Wednesday, February 1, 2023

Iran responds to European alarm over uranium metal | Nuclear Energy News

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Iran says it is advancing research into the production of uranium metal with the aim of fueling a research reactor in Tehran.

Tehran, Iran – Iran’s Atomic Energy Organization has called on a global nuclear watchdog to prevent “misunderstandings” after three European powers issued a warning over the country’s nuclear program progress.

As required by a law passed by Iran’s parliament in early December, the country’s nuclear organization has five months to prepare to produce uranium metal – an element that provides the nuclear fuel used to generate electricity in nuclear power plants. nuclear center.

In a statement on Saturday, France, Germany and Britain – the three European signatories to Iran’s 2015 nuclear deal with world powers – said Tehran’s plans to produce uranium metal had “Potentially serious military implications” and that the country had “no credible civilian uses” for the product.

“We urge Iran to stop its activity and return without further delay to honoring its commitments under the JCPOA if it is serious about preserving the agreement,” they said, referring to the official name of Iran. Okay, the Joint Comprehensive Plan of Action.

“Unnecessary details”

Their statement came after the International Atomic Energy Agency (IAEA) reported that Iran said it was advancing research into the production of uranium metal with the aim of fueling a research reactor. in Tehran.

“We hope that the IAEA will avoid creating misunderstandings by mentioning unnecessary details in its reports,” the organization said.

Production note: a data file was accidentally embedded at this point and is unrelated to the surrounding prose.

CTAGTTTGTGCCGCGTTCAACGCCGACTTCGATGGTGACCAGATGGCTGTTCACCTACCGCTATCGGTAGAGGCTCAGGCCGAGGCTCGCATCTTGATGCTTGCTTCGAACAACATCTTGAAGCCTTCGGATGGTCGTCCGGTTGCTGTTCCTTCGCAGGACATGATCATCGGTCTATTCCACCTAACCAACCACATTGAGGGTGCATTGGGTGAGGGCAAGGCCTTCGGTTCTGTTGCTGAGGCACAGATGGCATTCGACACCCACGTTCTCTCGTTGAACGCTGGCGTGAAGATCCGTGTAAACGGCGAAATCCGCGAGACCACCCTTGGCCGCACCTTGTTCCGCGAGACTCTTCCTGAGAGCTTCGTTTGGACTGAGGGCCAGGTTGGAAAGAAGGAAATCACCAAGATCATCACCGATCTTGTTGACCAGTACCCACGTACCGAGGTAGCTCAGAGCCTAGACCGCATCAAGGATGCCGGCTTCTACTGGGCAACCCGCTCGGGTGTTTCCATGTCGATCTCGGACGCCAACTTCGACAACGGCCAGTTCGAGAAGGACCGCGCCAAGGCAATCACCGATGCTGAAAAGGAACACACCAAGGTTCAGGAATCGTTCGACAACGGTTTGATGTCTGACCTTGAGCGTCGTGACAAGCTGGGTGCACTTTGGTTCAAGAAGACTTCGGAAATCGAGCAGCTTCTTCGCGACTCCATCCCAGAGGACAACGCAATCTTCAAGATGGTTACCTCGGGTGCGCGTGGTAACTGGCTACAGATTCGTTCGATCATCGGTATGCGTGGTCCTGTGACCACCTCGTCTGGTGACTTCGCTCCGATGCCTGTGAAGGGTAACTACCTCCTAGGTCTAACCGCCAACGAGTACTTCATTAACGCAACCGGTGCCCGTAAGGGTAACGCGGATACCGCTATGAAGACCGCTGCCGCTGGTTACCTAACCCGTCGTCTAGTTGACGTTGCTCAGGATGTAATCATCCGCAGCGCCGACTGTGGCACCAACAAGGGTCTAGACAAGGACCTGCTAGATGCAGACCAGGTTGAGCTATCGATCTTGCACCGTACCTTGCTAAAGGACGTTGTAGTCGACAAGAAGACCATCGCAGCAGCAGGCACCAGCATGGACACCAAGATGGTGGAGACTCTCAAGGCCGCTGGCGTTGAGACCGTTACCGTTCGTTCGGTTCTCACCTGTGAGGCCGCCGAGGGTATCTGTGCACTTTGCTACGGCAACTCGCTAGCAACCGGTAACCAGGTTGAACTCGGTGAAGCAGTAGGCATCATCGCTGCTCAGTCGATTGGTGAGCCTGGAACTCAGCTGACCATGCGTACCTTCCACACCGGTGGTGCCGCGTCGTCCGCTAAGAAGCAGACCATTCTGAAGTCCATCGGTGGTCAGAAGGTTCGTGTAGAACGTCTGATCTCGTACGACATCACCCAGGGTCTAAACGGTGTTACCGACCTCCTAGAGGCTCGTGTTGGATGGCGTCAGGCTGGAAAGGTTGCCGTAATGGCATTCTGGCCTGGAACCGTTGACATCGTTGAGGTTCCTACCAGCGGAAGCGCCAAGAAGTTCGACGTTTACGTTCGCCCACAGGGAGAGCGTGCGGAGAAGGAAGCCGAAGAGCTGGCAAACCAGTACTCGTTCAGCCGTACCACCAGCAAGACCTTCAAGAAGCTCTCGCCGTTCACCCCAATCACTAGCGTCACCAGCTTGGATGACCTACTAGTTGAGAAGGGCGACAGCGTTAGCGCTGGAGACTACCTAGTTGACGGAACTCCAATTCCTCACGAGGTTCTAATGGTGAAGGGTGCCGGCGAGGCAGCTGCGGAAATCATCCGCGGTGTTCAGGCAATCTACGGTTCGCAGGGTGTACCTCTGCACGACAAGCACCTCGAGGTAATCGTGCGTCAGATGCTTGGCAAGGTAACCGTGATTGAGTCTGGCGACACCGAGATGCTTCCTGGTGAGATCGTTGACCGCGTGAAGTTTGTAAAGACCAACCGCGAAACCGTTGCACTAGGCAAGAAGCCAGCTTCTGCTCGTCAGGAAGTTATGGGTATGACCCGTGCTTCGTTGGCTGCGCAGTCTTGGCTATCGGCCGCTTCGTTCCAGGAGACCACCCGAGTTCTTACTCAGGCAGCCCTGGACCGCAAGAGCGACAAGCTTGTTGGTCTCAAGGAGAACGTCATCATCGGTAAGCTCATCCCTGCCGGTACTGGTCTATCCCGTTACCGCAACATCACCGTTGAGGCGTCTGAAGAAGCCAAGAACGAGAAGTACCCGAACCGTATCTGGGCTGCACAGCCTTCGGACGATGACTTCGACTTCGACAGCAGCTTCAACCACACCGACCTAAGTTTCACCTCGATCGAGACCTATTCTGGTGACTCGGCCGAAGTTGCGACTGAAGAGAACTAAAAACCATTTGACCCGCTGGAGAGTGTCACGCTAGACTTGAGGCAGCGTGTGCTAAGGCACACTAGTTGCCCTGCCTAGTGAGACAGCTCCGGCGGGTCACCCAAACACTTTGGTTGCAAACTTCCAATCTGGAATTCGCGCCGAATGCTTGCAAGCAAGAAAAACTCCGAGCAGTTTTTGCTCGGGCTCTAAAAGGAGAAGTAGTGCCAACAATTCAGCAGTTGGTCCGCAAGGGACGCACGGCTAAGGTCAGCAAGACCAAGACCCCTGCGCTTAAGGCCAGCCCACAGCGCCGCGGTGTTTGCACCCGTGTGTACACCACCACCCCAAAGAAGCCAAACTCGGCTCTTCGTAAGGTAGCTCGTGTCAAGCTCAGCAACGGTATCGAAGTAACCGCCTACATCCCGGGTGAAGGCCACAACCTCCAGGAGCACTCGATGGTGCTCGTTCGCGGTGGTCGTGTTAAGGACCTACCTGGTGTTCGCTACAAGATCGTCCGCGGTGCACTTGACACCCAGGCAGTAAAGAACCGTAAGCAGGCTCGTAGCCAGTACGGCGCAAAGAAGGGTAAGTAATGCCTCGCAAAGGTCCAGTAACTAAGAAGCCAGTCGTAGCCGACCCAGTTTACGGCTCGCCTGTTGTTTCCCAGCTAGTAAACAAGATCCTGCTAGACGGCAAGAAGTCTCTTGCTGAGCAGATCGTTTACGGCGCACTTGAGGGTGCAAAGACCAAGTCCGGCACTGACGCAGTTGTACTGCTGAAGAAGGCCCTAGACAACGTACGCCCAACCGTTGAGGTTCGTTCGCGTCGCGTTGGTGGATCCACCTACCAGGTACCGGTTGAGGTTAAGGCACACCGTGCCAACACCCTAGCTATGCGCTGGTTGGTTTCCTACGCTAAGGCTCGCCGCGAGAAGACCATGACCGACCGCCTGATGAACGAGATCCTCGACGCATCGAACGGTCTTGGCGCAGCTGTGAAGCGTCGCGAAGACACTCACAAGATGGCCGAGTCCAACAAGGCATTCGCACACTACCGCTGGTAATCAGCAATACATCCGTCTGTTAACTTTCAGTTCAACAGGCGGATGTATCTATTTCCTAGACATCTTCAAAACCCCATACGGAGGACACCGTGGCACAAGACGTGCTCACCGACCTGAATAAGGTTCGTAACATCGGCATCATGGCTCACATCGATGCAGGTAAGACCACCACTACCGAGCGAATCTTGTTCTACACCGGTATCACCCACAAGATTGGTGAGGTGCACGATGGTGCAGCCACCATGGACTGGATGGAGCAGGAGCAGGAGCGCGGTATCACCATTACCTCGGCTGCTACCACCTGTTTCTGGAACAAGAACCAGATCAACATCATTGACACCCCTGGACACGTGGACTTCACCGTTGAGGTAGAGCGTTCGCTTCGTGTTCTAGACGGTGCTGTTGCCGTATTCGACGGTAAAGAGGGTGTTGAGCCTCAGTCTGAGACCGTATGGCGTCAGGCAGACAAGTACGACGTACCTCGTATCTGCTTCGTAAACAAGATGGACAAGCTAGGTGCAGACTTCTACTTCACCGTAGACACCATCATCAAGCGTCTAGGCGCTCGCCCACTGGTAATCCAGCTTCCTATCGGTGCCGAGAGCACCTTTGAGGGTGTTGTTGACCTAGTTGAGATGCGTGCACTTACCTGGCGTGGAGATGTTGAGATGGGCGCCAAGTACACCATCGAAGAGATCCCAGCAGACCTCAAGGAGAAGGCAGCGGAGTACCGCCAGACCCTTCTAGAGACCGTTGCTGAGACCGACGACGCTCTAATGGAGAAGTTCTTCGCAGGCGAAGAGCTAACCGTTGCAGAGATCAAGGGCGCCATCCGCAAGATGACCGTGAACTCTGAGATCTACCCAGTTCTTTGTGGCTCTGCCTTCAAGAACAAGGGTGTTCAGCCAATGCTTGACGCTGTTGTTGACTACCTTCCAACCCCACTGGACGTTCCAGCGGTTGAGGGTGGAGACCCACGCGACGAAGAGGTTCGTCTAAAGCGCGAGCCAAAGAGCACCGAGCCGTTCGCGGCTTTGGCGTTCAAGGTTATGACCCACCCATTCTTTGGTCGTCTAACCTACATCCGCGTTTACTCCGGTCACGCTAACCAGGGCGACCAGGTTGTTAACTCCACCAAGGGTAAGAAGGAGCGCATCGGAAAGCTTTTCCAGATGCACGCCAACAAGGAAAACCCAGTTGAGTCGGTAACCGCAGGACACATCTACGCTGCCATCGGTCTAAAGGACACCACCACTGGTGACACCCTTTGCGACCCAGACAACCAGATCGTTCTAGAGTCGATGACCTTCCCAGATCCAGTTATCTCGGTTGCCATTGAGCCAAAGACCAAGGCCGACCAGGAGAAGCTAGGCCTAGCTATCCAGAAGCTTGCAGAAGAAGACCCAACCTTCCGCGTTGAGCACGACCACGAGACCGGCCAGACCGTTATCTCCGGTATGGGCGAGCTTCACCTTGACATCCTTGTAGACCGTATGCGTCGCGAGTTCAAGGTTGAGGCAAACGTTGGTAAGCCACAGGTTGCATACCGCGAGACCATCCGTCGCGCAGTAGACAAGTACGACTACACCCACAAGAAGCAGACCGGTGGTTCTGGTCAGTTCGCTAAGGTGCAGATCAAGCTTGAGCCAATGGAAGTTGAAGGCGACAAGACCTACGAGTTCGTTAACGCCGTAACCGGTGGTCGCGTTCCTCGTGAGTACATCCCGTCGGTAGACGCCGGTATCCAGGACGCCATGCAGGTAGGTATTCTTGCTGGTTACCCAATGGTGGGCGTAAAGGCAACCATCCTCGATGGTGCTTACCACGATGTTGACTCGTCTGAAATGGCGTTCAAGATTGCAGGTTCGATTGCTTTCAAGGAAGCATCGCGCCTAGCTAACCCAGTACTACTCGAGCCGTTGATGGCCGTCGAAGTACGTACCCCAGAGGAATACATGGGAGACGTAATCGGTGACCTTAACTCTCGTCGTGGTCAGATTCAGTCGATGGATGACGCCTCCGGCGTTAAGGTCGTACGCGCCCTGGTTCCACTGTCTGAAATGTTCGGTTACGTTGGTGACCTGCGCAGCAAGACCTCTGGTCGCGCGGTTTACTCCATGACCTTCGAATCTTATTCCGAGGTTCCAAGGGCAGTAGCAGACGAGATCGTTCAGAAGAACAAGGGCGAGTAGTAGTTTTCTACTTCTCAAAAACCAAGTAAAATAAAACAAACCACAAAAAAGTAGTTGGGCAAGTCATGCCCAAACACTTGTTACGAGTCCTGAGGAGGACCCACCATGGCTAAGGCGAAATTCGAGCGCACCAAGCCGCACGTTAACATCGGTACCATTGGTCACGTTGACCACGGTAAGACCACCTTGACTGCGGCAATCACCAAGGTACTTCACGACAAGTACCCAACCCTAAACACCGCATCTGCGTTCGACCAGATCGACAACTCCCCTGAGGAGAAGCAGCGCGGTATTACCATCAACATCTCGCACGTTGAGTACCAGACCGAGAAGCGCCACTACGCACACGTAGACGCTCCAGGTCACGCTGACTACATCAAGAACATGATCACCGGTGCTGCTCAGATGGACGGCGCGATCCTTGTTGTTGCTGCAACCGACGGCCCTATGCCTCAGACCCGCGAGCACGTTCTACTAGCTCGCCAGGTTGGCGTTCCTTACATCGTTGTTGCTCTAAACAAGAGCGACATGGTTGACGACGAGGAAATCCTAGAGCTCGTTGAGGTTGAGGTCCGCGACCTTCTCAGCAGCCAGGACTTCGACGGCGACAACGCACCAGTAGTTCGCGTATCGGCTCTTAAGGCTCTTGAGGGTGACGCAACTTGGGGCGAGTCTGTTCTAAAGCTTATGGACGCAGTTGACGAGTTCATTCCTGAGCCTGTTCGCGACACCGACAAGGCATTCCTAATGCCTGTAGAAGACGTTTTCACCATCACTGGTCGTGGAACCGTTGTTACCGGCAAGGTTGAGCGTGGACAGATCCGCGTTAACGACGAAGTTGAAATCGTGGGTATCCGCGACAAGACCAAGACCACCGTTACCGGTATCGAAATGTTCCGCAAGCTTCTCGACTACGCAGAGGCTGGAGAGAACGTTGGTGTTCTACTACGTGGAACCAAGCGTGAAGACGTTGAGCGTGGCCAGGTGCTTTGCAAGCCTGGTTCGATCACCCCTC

As part of the 2015 deal, which was also signed by the United States, China and Russia, Iran agreed to a 15-year ban on producing or acquiring uranium metals, among others. He received sanctions relief in return.

But a year after outgoing US President Donald Trump unilaterally abandoned the deal in May 2018 and imposed tough sanctions, Iran has gradually reduced its commitments under the deal.

In November of last year, Iran’s top nuclear and military scientist Mohsen Fakhrizadeh was assassinated, escalating tensions and prompting the Iranian parliament to pass the law calling for further cancellations of commitments under the deal until sanctions are lifted.

US President-elect Joe Biden, who has pledged to revitalize the nuclear deal he helped seal under former President Barack Obama, has until February 21 to revert to the deal before Iran does further increases nuclear activity and asks IAEA inspectors to leave the country.


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